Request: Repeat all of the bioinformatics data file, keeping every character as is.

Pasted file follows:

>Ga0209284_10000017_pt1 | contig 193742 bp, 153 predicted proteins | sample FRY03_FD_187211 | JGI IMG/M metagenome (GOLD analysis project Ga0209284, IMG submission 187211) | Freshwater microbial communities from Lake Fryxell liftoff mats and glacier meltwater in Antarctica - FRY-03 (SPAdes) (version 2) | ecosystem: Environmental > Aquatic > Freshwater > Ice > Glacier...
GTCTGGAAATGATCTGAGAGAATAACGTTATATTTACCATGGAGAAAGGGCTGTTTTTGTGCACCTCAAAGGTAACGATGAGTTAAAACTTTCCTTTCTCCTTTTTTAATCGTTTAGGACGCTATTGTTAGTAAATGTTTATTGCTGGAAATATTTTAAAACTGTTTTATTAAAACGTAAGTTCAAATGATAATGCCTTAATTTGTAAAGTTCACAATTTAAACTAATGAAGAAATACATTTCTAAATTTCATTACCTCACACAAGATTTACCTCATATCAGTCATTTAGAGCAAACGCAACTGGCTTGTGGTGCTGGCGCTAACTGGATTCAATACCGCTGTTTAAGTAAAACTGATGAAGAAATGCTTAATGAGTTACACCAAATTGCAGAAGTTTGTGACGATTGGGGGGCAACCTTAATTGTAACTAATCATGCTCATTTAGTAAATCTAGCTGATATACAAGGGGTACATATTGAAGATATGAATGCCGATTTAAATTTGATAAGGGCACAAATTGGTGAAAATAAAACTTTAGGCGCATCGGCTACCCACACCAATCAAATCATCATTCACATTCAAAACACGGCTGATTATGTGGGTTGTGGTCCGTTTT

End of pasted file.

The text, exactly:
>Ga0209284_10000017_pt1 | contig 193742 bp, 153 predicted proteins | sample FRY03_FD_187211 | JGI IMG/M metagenome (GOLD analysis project Ga0209284, IMG submission 187211) | Freshwater microbial communities from Lake Fryxell liftoff mats and glacier meltwater in Antarctica - FRY-03 (SPAdes) (version 2) | ecosystem: Environmental > Aquatic > Freshwater > Ice > Glacier...
GTCTGGAAATGATCTGAGAGAATAACGTTATATTTACCATGGAGAAAGGGCTGTTTTTGTGCACCTCAAAGGTAACGATGAGTTAAAACTTTCCTTTCTCCTTTTTTAATCGTTTAGGACGCTATTGTTAGTAAATGTTTATTGCTGGAAATATTTTAAAACTGTTTTATTAAAACGTAAGTTCAAATGATAATGCCTTAATTTGTAAAGTTCACAATTTAAACTAATGAAGAAATACATTTCTAAATTTCATTACCTCACACAAGATTTACCTCATATCAGTCATTTAGAGCAAACGCAACTGGCTTGTGGTGCTGGCGCTAACTGGATTCAATACCGCTGTTTAAGTAAAACTGATGAAGAAATGCTTAATGAGTTACACCAAATTGCAGAAGTTTGTGACGATTGGGGGGCAACCTTAATTGTAACTAATCATGCTCATTTAGTAAATCTAGCTGATATACAAGGGGTACATATTGAAGATATGAATGCCGATTTAAATTTGATAAGGGCACAAATTGGTGAAAATAAAACTTTAGGCGCATCGGCTACCCACACCAATCAAATCATCATTCACATTCAAAACACGGCTGATTATGTGGGTTGTGGTCCGTTTT